Dell To Buy Perot Systems For $3.9 Billion

Deal would make PC manufacturer an instant player in lucrative tech services market.
In a an effort to better compete with more diversified rivals like Hewlett-Packard and IBM, computer maker Dell on Monday jumped into the tech services market with the announcement of a deal to acquire Texas-based Perot Systems for $3.9 billion.

Under the agreement, Dell will buy up Perot's outstanding Class A shares for $30 per share—a significant premium over Friday's $17.91 closing price.

Dell said it hopes the transaction, subject to closing conditions, will be completed sometime during the company's November-January fiscal quarter.

Current Perot Systems CEO Peter Altabef is expected to continue leading the operation. Plans also call for Perot chairman Ross Perot Jr. to join Dell's board. Dell said it believes the acquisition will contribute positively to earnings by 2012.

In acquiring Perot, Dell is following in the footsteps of IBM and HP—computer industry giants that in recent years have sought to build out higher margin IT services and outsourcing businesses to compensate for diminishing margins in the increasingly commoditized hardware market. Pairing services with hardware can also appeal to customers who prefer to deal with fewer vendors.

IBM's Global Services unit has accounted for about half the company's revenues in recent years. HP, meanwhile, dramatically stepped up its presence in the outsourcing market with the $13.9 billion buyout of Electronic Data Systems last year. EDS, like Perot Systems, was founded by billionaire H. Ross Perot and is part of the Dallas area's tech services corridor.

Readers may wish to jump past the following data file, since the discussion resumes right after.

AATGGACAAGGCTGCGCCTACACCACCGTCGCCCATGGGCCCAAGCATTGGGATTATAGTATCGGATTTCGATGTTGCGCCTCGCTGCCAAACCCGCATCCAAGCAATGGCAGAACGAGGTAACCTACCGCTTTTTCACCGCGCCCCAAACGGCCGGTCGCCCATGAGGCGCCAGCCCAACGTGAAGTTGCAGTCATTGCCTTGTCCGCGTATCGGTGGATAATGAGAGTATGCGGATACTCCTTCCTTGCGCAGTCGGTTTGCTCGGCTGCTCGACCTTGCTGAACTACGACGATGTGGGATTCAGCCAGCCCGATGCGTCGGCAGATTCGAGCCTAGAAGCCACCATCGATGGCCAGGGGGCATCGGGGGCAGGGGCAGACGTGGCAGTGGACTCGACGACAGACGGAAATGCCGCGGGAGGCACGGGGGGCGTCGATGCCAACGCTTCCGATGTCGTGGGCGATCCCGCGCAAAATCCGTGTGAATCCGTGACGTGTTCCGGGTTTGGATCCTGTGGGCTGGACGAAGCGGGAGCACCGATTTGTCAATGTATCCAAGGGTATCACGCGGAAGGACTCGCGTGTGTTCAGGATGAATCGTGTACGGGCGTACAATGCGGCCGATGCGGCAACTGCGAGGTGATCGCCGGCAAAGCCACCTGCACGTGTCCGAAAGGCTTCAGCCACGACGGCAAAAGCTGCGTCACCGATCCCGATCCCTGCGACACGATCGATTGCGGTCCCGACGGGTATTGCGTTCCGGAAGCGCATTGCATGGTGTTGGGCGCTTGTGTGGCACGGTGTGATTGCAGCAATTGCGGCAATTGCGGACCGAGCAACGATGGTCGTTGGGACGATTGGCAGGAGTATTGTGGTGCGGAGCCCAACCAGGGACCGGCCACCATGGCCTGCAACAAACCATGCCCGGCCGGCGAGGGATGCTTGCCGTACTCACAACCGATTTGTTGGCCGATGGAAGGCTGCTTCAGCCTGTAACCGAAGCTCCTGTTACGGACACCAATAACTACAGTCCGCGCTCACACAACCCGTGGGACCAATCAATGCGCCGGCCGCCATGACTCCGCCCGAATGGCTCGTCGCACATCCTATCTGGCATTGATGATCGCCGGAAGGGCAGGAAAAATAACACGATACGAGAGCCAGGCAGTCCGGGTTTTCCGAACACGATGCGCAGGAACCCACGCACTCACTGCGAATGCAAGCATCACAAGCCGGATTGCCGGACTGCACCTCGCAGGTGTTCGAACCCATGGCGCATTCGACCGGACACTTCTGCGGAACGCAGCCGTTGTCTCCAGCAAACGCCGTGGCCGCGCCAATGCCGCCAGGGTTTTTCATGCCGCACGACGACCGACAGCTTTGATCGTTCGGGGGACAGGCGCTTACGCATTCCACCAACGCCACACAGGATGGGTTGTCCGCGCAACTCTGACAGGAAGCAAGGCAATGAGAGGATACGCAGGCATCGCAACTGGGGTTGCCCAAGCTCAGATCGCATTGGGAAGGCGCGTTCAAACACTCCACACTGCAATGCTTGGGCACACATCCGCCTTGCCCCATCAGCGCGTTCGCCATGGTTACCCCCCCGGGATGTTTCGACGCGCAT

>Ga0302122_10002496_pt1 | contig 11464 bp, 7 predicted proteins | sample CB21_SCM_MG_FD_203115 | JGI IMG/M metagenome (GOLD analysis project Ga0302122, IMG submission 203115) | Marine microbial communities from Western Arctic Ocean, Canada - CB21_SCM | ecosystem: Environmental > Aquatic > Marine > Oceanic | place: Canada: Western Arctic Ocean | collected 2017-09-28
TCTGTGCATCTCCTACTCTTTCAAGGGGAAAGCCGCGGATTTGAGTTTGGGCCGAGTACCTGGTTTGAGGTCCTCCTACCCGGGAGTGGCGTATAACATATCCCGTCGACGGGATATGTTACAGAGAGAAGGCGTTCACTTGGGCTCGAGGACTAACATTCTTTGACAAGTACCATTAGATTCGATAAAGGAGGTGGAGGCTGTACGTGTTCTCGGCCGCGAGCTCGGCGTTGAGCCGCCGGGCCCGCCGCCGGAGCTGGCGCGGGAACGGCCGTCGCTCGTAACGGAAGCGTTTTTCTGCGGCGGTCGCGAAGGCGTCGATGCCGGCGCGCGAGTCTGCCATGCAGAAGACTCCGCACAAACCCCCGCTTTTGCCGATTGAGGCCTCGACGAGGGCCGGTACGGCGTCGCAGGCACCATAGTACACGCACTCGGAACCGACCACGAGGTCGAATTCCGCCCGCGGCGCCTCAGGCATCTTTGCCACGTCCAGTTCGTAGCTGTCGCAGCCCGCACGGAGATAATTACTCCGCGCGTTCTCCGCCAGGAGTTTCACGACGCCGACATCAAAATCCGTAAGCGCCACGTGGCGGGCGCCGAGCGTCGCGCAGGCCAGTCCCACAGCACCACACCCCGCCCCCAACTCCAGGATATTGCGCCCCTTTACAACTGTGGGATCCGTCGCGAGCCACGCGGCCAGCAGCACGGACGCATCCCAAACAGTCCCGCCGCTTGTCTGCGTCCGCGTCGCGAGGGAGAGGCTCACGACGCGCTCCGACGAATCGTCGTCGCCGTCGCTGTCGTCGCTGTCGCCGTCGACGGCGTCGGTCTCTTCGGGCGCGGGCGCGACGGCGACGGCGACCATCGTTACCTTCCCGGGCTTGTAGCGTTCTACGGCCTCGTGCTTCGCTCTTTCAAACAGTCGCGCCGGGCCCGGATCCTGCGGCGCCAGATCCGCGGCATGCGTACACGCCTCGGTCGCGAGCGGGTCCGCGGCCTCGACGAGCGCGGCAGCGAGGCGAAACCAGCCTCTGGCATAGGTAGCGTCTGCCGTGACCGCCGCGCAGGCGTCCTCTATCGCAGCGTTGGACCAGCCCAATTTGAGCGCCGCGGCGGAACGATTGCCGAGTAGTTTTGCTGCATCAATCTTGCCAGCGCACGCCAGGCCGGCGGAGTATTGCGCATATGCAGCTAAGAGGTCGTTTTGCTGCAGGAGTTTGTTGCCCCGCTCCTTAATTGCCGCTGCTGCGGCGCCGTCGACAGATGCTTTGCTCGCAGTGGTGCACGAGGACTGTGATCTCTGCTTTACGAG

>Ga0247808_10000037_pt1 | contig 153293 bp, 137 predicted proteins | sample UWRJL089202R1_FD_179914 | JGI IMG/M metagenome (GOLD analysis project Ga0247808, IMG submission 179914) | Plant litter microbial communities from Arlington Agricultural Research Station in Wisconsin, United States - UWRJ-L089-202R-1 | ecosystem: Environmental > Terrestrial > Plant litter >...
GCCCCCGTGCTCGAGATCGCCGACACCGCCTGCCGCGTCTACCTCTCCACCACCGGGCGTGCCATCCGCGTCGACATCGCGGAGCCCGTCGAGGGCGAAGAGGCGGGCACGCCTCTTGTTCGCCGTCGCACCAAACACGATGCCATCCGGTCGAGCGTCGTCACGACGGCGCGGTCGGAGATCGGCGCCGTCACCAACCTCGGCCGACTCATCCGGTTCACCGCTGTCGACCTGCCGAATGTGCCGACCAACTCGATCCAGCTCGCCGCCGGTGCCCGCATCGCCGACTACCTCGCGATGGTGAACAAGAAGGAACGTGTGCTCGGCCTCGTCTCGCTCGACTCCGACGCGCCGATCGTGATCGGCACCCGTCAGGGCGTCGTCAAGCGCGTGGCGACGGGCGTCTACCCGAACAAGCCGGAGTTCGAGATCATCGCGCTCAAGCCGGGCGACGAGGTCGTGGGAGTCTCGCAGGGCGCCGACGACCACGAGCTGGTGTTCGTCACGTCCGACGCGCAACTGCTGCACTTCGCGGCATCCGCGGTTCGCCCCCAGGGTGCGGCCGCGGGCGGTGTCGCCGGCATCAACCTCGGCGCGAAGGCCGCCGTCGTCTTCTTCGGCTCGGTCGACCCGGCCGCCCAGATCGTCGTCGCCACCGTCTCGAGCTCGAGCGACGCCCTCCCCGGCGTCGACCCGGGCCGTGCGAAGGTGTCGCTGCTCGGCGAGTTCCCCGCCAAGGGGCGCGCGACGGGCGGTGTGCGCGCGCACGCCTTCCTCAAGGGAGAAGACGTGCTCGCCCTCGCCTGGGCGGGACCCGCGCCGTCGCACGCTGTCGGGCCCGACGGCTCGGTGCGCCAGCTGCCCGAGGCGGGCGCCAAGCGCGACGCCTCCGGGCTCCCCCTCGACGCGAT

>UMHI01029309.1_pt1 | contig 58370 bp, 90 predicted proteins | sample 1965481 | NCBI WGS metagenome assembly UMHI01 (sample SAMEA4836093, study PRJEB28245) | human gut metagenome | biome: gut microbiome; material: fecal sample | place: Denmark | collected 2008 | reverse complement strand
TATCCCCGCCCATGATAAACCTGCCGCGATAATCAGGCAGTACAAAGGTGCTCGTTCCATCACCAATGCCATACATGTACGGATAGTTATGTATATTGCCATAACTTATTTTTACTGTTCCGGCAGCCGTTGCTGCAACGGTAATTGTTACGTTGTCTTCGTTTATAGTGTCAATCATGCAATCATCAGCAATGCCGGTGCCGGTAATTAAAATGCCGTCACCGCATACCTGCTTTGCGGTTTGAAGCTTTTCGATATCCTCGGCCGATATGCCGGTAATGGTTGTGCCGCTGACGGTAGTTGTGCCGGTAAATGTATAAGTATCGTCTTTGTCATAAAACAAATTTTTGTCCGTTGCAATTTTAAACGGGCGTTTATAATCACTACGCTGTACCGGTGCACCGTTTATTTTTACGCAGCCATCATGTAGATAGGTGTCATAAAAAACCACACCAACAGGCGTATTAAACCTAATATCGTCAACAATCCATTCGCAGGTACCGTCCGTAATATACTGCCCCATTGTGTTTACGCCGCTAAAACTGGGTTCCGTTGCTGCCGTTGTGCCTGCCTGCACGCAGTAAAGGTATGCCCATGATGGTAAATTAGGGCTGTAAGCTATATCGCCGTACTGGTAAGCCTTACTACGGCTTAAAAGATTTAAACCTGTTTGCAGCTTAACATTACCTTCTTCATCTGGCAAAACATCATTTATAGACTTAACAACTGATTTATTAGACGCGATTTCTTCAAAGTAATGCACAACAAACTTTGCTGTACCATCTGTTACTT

Dell CEO Michael Dell said he believes the acquisition of Perot will bolster his company's top and bottom lines. "We consider Perot Systems to be a premium asset with great people that enhances our opportunities for immediate and long-term growth," said Dell, in a statement.

Perot's customer base includes numerous Fortune 500 companies, as well as federal, state, and local government agencies.

"This significantly expands Dell's enterprise-solutions capabilities and makes Perot Systems' strengths available to even more customers around the world," Dell added. Ross Perot Jr. said the combination would help fulfill his father's vision of making Perot Systems "a global information technology leader."

The deal isn't without risk for Dell. Outsourcing sales have slowed during the recession, and offshore competitors such as India's Infosys are gaining share in the market by combining global capabilities with aggressive pricing.

The merger would leave the North American IT services market with just two major, independent tech services firms—Affiliated Computer Services, which is also based near Dallas, and Los Angeles-headquartered Computer Sciences Corp.

The question is whether those firms now become targets for acquisition, and by whom. It's unlikely HP or Dell would consider a second major buyout in the market, and any move by industry leader IBM could be blocked by antitrust watchdogs in Washington. That leaves software companies like Oracle and Microsoft, faced with commoditization in their own markets, as potential players.

Perot Systems shares were trading at $29.66 in pre-market activity Monday. Dell shares were trading at $15.98, off slightly from Friday's closing price of $16.69.

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